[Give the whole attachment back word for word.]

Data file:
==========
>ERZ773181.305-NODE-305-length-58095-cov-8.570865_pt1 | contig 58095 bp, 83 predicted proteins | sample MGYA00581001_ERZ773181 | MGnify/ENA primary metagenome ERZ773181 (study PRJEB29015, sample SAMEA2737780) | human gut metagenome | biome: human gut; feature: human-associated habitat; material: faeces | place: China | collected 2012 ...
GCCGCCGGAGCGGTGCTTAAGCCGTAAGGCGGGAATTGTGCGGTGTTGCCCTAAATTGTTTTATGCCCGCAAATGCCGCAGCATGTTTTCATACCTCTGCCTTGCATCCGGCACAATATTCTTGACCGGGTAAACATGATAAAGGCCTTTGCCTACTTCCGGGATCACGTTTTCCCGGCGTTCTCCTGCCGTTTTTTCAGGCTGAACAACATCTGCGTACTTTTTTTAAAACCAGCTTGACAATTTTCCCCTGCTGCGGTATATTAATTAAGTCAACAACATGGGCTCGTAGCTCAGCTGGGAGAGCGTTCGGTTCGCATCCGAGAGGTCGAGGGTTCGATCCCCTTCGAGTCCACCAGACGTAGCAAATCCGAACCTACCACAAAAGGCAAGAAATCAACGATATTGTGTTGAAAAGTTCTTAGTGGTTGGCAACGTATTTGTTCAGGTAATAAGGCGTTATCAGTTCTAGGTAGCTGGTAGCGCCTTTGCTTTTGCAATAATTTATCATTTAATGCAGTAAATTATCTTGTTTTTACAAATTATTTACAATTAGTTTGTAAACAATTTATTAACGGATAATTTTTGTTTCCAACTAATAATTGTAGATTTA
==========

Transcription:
>ERZ773181.305-NODE-305-length-58095-cov-8.570865_pt1 | contig 58095 bp, 83 predicted proteins | sample MGYA00581001_ERZ773181 | MGnify/ENA primary metagenome ERZ773181 (study PRJEB29015, sample SAMEA2737780) | human gut metagenome | biome: human gut; feature: human-associated habitat; material: faeces | place: China | collected 2012 ...
GCCGCCGGAGCGGTGCTTAAGCCGTAAGGCGGGAATTGTGCGGTGTTGCCCTAAATTGTTTTATGCCCGCAAATGCCGCAGCATGTTTTCATACCTCTGCCTTGCATCCGGCACAATATTCTTGACCGGGTAAACATGATAAAGGCCTTTGCCTACTTCCGGGATCACGTTTTCCCGGCGTTCTCCTGCCGTTTTTTCAGGCTGAACAACATCTGCGTACTTTTTTTAAAACCAGCTTGACAATTTTCCCCTGCTGCGGTATATTAATTAAGTCAACAACATGGGCTCGTAGCTCAGCTGGGAGAGCGTTCGGTTCGCATCCGAGAGGTCGAGGGTTCGATCCCCTTCGAGTCCACCAGACGTAGCAAATCCGAACCTACCACAAAAGGCAAGAAATCAACGATATTGTGTTGAAAAGTTCTTAGTGGTTGGCAACGTATTTGTTCAGGTAATAAGGCGTTATCAGTTCTAGGTAGCTGGTAGCGCCTTTGCTTTTGCAATAATTTATCATTTAATGCAGTAAATTATCTTGTTTTTACAAATTATTTACAATTAGTTTGTAAACAATTTATTAACGGATAATTTTTGTTTCCAACTAATAATTGTAGATTTA